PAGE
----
7. ^ Farook JM, Lewis B, Gaddis JG, Littleton JM, Barron S (June 2009). "Lobeline, a nicotinic partial agonist attenuates alcohol consumption and preference in male C57BL/6J mice". Physiology & Behavior. 97 (3–4): 503–6. doi:10.1016/j.physbeh.2009.02.031. PMID 19268674. S2CID 23762679.
  8. ^ "Lobelia". drugs.com.
  9. ^ a b "Lobelia". drugs.com.
  10. ^ "Symptoms of Plant poisoning -- Lobeline".
  11. ^ Zheng G, Dwoskin LP, Crooks PA (November 2006). "Vesicular monoamine transporter 2: role as a novel target for drug development". The AAPS Journal. 8 (4): E682-92. doi:10.1208/aapsj080478. PMC 2751365. PMID 17233532.
  12. ^ Zheng F, Zheng G, Deaciuc AG, Zhan CG, Dwoskin LP, Crooks PA (April 2007). "Computational neural network analysis of the affinity of lobeline and tetrabenazine analogs for the vesicular monoamine transporter-2". Bioorganic & Medicinal Chemistry. 15 (8): 2975–92. doi:10.1016/j.bmc.2007.02.013. PMC 2001191. PMID 17331733.
  13. ^ Zheng G, Dwoskin LP, Deaciuc AG, Norrholm SD, Crooks PA (August 2005). "Defunctionalized lobeline analogues: structure-activity of novel ligands for the vesicular monoamine transporter". Journal of Medicinal Chemistry. 48 (17): 5551–60. doi:10.1021/jm0501228. PMC 3617589. PMID 16107155.
  14. ^ Wilhelm CJ, Johnson RA, Eshleman AJ, Janowsky A (March 2008). "Lobeline effects on tonic and methamphetamine-induced dopamine release". Biochemical Pharmacology. 75 (6): 1411–5. doi:10.1016/j.bcp.2007.11.019. PMC 2435375. PMID 18191815.
  15. ^ Wilhelm CJ, Johnson RA, Lysko PG, Eshleman AJ, Janowsky A (September 2004). "Effects of methamphetamine and lobeline on vesicular monoamine and dopamine transporter-mediated dopamine release in a cotransfected model system". The Journal of Pharmacology and Experimental Therapeutics. 310 (3): 1142–51. doi:10.1124/jpet.104.067314. PMID 15102929. S2CID 1315645.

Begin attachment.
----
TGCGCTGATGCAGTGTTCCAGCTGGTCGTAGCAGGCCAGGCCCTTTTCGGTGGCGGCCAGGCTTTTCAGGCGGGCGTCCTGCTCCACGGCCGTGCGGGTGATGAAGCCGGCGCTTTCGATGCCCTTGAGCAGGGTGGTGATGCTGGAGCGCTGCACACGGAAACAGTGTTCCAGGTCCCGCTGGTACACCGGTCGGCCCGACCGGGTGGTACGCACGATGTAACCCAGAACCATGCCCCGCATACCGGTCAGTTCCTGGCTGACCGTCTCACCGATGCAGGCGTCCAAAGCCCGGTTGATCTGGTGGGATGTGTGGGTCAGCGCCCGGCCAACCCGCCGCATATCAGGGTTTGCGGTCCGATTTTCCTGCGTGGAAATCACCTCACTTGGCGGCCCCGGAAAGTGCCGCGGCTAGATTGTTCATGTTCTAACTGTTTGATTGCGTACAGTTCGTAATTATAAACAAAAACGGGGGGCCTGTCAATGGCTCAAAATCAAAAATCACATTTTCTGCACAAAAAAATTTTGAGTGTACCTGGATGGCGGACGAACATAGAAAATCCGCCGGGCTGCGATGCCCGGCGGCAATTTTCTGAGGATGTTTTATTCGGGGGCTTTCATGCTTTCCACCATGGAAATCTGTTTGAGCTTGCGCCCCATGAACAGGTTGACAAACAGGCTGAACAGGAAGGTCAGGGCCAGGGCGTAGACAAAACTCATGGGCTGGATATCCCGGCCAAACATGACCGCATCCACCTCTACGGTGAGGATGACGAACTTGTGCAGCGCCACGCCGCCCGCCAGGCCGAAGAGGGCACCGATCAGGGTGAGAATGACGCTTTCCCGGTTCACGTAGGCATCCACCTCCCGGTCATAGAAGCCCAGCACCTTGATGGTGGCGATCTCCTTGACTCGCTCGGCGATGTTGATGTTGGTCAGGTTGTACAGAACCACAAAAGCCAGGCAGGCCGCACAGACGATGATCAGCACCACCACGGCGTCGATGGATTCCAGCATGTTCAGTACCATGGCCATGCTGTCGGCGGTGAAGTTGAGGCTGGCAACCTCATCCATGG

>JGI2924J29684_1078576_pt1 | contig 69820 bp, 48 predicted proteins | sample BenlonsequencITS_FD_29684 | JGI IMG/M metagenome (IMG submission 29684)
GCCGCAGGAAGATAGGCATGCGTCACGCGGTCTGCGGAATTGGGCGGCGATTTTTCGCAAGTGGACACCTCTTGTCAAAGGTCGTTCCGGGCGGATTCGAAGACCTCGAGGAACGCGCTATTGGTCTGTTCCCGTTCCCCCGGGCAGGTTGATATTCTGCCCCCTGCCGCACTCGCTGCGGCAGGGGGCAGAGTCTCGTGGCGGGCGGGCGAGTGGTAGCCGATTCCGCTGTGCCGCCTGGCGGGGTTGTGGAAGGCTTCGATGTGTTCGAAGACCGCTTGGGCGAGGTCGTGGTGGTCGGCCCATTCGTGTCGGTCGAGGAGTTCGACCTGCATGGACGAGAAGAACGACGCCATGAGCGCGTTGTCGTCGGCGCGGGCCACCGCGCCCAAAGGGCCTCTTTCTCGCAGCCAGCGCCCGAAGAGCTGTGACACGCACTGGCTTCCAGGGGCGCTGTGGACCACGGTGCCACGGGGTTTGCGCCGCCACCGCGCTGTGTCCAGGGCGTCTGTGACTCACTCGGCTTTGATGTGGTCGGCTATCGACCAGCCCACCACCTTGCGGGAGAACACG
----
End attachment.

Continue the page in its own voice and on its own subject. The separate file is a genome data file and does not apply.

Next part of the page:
16. ^ Zheng G, Horton DB, Deaciuc AG, Dwoskin LP, Crooks PA (October 2006). "Des-keto lobeline analogs with increased potency and selectivity at dopamine and serotonin transporters". Bioorganic & Medicinal Chemistry Letters. 16 (19): 5018–21. doi:10.1016/j.bmcl.2006.07.070. PMC 3934794. PMID 16905316.
  17. ^ Damaj MI, Patrick GS, Creasy KR, Martin BR (July 1997). "Pharmacology of lobeline, a nicotinic receptor ligand". The Journal of Pharmacology and Experimental Therapeutics. 282 (1): 410–9. PMID 9223582.
  18. ^ Miller DK, Harrod SB, Green TA, Wong MY, Bardo MT, Dwoskin LP (January 2003). "Lobeline attenuates locomotor stimulation induced by repeated nicotine administration in rats". Pharmacology, Biochemistry, and Behavior. 74 (2): 279–86. doi:10.1016/s0091-3057(02)00996-6. PMID 12479946. S2CID 20510311.
  19. ^ PDB entry 2bys. Hansen SB, Sulzenbacher G, Huxford T, Marchot P, Taylor P, Bourne Y (October 2005). "Structures of Aplysia AChBP complexes with nicotinic agonists and antagonists reveal distinctive binding interfaces and conformations". The EMBO Journal. 24 (20): 3635–46. doi:10.1038/sj.emboj.7600828. PMC 1276711. PMID 16193063.
  20. ^ Miller DK, Lever JR, Rodvelt KR, Baskett JA, Will MJ, Kracke GR (July 2007). "Lobeline, a potential pharmacotherapy for drug addiction, binds to mu opioid receptors and diminishes the effects of opioid receptor agonists". Drug and Alcohol Dependence. 89 (2–3): 282–91. doi:10.1016/j.drugalcdep.2007.02.003. PMID 17368966.
  21. ^ Ma Y, Wink M (September 2008). "Lobeline, a piperidine alkaloid from Lobelia can reverse P-gp dependent multidrug resistance in tumor cells". Phytomedicine. 15 (9): 754–8. doi:10.1016/j.phymed.2007.11.028. PMID 18222670.
  22. ^ Abdallah HM, Al-Abd AM, El-Dine RS, El-Halawany AM (January 2015). "P-glycoprotein inhibitors of natural origin as potential tumor chemo-sensitizers: A review". Journal of Advanced Research. 6 (1): 45–62. doi:10.1016/j.jare.2014.11.008. PMC 4293676. PMID 25685543.
  23. ^ Miller DK, Crooks PA, Zheng G, Grinevich VP, Norrholm SD, Dwoskin LP (September 2004). "Lobeline analogs with enhanced affinity and selectivity for plasmalemma and vesicular monoamine transporters". The Journal of Pharmacology and Experimental Therapeutics. 310 (3): 1035–45. doi:10.1124/jpet.104.068098. PMID 15121762. S2CID 438066.
  24. ^ "(-)-Sedamine, CID=442657". PubChem Database. National Center for Biotechnology Information. Retrieved July 7, 2019.
  25. ^ Adámková S, Frébort I, Sebela M, Pec P (October 2001). "Probing the active site of pea seedlings amine oxidase with optical antipodes of sedamine alkaloids". Journal of Enzyme Inhibition. 16 (4): 367–72. doi:10.1080/14756360109162385. PMID 11916142.